Replication of the recovered virus showed that titers of rLong were ~100-fold lower in vitro than the parental strain, and that the replication of rLong-ΔG virus declined slightly compared with rLong. These results were consistent with the previous work on RSV-A2 and RSV-X reverse genetics systems, with recovery in Vero, 293 T, and A549 cells [19]. We hypothesized that these reduced recombinant viral titers in vitro may be as a result of the efficiency limits with recombinant plasmids transfection and virus rescue system. Replication of rRSV-X-ΔG in the cotton rat is highly attenuated. Indeed, the ΔG virus had no detectable viral load in the lungs of cotton rats on day 3 [19]. This was consistent with the work from the Collins lab at the National Institutes of Health (NIH) where the ΔG was generated in the background of strain A2 [26], but the ΔG viruses for both the A2 and X strains were considered to be over-attenuated as vaccine candidates. Unexpectedly, we found that the virulence of our rLong-ΔG strain was less than 1 log attenuated in the lung of Balb/c mice on day 3, indicating that the rLong-ΔG virus was not over-attenuated. Thus, this newly constructed ΔG virus may be less attenuated than previously described ΔG mutants. That is, the Long strain may be less dependent on G for in vivo replication than the X or Long strain and may therefore be more suitable for attenuated vaccine strain screening. This is an important finding of our study on the recombinant ΔG Long virus. G protein is not required for infection in vitro but it may be an important stimulus for efficient RSV growth in vivo [19,27], and the Long-ΔG virus may be useful for finding the appropriate level of attenuation in recipients without sacrificing immunogenicity and ensuring a less attenuated phenotype. Indeed, an rRSV strain with the G protein deleted was rescued successfully [28]. However, the complete absence of the G protein severely restricted replication in vivo and thus limited the potential of the rRSV as a vaccine, as seen with the A2 and X strains [19,29]. Although the G protein is not an essential ingredient for viral replication in vitro, the viral titer and immunogenicity of the ΔG mutant could be affected. However, in this study, although viral virulence of recombinant ΔG long viruses was diminished, high titers of neutralizing antibodies for our rLong-ΔG virus in mice were induced and the protective antibody titers persisted for up to 21 days post-challenge with no significant decline. Furthermore, the protective efficacy of the rLong virus in lung tissue was up to 100%. In contrast, residual virus could be still detected in the NTL, which also suggested that the protective efficacy of our recombinant virus in the lower respiratory tract was better than in the nose. Alternatively, we also considered that the F protein is one of the major stimuli for virus neutralizing antibodies, which may be why titers of neutralizing antibodies did not decrease significantly with rLong-ΔG-EGFP.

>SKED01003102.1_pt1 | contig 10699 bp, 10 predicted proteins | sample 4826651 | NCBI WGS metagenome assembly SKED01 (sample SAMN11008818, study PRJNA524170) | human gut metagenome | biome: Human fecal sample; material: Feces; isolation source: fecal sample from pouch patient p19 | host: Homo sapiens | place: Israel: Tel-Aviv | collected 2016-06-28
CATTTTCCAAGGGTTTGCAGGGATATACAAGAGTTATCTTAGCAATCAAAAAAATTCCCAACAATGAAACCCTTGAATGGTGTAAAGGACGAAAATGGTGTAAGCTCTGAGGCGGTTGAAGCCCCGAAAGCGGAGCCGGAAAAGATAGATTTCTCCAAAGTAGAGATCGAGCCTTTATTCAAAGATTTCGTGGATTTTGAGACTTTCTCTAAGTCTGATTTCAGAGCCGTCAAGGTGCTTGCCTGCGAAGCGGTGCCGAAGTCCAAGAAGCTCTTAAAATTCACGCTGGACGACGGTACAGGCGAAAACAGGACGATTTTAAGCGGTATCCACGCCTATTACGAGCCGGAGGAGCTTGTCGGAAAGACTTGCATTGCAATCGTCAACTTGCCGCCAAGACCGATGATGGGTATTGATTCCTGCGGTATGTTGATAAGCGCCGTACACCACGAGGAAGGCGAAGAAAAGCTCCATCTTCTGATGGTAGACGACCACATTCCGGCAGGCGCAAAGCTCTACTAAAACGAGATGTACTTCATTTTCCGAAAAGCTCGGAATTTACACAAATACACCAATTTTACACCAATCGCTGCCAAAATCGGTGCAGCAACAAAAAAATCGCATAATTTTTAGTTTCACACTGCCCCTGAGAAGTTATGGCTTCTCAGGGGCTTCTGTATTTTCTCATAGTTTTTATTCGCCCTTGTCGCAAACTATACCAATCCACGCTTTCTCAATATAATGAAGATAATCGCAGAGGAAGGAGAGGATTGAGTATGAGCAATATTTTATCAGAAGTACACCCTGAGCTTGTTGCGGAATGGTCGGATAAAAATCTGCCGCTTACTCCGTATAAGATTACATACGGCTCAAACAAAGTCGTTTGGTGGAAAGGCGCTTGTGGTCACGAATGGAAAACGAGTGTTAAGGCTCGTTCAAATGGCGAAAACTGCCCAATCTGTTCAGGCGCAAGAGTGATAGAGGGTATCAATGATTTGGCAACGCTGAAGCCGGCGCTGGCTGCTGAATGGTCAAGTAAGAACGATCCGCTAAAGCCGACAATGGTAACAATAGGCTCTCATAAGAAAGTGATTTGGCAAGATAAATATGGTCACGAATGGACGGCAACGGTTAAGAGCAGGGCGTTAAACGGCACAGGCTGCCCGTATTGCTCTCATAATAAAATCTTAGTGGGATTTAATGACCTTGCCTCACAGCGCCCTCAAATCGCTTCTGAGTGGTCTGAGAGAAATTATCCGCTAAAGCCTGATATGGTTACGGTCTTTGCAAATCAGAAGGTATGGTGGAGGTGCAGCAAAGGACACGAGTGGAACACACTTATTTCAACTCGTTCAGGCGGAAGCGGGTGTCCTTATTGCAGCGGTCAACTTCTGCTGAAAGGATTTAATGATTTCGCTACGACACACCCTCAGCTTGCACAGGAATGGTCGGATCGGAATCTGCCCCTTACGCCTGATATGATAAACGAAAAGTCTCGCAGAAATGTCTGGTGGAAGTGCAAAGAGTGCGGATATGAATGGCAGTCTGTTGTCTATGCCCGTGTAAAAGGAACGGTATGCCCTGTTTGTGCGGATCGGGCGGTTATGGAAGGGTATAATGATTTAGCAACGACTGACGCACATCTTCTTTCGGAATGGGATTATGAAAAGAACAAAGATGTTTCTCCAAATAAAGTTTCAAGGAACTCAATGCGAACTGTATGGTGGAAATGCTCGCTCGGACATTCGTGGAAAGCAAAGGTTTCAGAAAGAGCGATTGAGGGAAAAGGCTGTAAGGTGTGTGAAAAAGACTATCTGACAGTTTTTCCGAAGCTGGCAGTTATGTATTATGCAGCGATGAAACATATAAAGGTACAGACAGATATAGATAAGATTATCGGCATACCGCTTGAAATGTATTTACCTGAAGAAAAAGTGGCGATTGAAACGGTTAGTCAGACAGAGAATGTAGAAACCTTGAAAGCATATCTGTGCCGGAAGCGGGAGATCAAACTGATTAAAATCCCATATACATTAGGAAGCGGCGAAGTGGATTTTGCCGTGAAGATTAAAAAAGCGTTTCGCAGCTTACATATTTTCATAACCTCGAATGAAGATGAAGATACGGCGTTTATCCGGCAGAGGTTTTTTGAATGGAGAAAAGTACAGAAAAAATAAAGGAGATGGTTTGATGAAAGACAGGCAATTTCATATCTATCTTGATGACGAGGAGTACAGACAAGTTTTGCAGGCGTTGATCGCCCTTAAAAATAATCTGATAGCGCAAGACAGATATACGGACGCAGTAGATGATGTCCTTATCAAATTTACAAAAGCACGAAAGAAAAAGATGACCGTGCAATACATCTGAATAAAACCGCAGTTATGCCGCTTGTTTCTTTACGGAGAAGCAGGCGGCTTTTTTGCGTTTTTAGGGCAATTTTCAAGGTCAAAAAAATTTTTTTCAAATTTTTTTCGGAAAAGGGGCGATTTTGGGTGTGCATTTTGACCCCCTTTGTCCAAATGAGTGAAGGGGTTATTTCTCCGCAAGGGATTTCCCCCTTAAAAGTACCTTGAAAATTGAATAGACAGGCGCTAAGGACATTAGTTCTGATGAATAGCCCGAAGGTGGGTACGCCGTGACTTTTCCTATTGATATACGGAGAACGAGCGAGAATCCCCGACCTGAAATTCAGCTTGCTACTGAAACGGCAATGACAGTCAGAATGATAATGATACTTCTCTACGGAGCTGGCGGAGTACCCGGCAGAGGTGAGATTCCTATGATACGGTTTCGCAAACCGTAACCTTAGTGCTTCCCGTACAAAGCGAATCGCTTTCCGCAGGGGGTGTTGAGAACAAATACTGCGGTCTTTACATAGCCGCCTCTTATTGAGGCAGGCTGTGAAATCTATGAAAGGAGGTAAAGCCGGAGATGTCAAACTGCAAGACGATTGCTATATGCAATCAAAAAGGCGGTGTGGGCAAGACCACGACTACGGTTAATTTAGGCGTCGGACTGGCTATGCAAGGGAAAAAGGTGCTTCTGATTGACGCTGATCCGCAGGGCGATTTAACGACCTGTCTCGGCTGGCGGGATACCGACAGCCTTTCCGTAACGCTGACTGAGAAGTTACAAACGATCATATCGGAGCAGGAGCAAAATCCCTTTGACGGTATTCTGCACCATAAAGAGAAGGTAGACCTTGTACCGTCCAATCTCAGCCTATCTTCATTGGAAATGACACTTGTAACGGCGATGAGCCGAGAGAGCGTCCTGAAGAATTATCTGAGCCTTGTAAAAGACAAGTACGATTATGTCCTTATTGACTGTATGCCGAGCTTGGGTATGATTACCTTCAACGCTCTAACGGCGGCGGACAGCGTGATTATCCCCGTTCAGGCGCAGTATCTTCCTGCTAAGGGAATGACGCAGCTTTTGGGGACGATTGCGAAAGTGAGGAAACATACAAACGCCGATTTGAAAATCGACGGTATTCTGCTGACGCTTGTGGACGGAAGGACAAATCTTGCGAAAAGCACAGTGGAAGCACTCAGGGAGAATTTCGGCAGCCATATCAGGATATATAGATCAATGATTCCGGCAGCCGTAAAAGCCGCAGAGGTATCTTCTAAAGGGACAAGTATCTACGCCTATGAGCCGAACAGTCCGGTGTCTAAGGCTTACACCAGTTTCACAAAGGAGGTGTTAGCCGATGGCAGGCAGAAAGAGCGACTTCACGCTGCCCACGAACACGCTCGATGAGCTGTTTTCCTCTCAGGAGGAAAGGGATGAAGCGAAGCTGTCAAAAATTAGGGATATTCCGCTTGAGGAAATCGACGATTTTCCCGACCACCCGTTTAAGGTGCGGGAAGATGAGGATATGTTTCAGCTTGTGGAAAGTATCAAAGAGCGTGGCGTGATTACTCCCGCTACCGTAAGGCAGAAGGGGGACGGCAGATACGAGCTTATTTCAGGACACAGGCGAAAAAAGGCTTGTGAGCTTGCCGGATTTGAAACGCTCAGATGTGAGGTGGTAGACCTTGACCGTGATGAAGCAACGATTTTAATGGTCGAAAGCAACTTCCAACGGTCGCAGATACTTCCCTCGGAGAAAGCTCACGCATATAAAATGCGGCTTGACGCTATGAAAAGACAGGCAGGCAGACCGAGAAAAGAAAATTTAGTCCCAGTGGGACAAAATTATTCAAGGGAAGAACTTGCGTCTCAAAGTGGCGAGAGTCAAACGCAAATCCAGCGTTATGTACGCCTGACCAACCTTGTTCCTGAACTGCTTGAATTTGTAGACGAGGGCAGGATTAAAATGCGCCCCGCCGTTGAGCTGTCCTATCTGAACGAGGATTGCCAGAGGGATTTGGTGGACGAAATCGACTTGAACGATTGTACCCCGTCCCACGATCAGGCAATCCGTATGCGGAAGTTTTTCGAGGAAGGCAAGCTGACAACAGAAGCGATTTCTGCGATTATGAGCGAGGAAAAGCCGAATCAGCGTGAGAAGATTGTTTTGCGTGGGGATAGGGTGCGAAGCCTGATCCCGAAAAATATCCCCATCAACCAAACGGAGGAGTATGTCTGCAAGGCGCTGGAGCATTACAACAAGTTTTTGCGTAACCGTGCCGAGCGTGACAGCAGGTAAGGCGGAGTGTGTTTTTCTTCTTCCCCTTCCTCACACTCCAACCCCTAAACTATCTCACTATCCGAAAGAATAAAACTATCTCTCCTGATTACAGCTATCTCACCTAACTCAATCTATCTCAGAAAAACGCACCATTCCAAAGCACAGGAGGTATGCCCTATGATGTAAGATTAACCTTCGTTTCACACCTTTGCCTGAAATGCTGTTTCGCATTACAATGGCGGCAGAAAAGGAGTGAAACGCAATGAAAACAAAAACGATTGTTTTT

For RSV vaccine candidates, the CD8+ T cell response has special significance because the CD8+ T cell response is not only directly involved in clearing virus and virus-infected cells but also potentially regulating CD4+ T cells at different stages of differentiation toward activating and prompting CD4+ T cell differentiation in a Th1-direction and producing Th1-type cytokines (IL-2, IL-12, IFN-γ) [30-32]. Although the mechanism by which CD8+ T cells mediate the inhibition of RSV vaccine-enhanced pulmonary eosinophilia is currently unknown, CD8+ cytotoxic C lymphocytes (CTLs) do appear to play an important role in regulating the immune response through the secretion of cytokines, especially IFN-γ [33]. Previous work by several laboratories has shown that F- or M2-specific CD8+ T cell responses inhibited RSV vaccine-enhanced pulmonary eosinophilia because the production of IFN-γ can inhibit Th2-CD4+ T cell development in vitro [34]. Here, the number of peripheral blood mononuclear cells (PBMCs) secreting IFN-γ and IL-2 in response to RSV antigen indicated that both rLong and its G-replacement mutant were confirmed to produce CD8+ T cell immune responses due to the secretion of IFN-γ and IL-2. Bukreyev reported that RSV glycoprotein, through the cysteine-rich region of G (“GCRR”), a segment conserved in wild-type isolates worldwide, enhances the generation of an effective CTL response against RSV in BALB/c mice [33]. Our rLong virus also stimulated a higher level of IFN-γ in comparison with its G protein deletion form. We considered that one possible reason may be that the recombinant entire Long virus contains the GCRR, while the sequence is absent in the ΔG mutant strain.